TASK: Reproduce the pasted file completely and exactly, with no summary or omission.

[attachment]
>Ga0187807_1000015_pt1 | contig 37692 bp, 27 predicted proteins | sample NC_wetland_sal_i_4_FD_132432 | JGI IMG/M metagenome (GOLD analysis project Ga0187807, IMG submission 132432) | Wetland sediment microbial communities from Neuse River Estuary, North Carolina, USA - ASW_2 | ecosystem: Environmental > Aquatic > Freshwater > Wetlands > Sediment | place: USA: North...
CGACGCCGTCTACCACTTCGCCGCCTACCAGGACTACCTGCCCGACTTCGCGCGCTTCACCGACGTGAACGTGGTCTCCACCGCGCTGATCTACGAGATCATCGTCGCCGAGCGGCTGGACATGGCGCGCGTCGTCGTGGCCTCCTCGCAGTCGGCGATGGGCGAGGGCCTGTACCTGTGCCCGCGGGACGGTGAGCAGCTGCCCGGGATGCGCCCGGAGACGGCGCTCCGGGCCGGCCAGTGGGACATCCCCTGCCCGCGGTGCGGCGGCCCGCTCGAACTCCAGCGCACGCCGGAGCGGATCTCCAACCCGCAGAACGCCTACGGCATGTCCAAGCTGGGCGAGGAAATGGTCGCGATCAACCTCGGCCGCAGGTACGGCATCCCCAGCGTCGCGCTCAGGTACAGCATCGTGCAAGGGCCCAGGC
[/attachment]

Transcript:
>Ga0187807_1000015_pt1 | contig 37692 bp, 27 predicted proteins | sample NC_wetland_sal_i_4_FD_132432 | JGI IMG/M metagenome (GOLD analysis project Ga0187807, IMG submission 132432) | Wetland sediment microbial communities from Neuse River Estuary, North Carolina, USA - ASW_2 | ecosystem: Environmental > Aquatic > Freshwater > Wetlands > Sediment | place: USA: North...
CGACGCCGTCTACCACTTCGCCGCCTACCAGGACTACCTGCCCGACTTCGCGCGCTTCACCGACGTGAACGTGGTCTCCACCGCGCTGATCTACGAGATCATCGTCGCCGAGCGGCTGGACATGGCGCGCGTCGTCGTGGCCTCCTCGCAGTCGGCGATGGGCGAGGGCCTGTACCTGTGCCCGCGGGACGGTGAGCAGCTGCCCGGGATGCGCCCGGAGACGGCGCTCCGGGCCGGCCAGTGGGACATCCCCTGCCCGCGGTGCGGCGGCCCGCTCGAACTCCAGCGCACGCCGGAGCGGATCTCCAACCCGCAGAACGCCTACGGCATGTCCAAGCTGGGCGAGGAAATGGTCGCGATCAACCTCGGCCGCAGGTACGGCATCCCCAGCGTCGCGCTCAGGTACAGCATCGTGCAAGGGCCCAGGC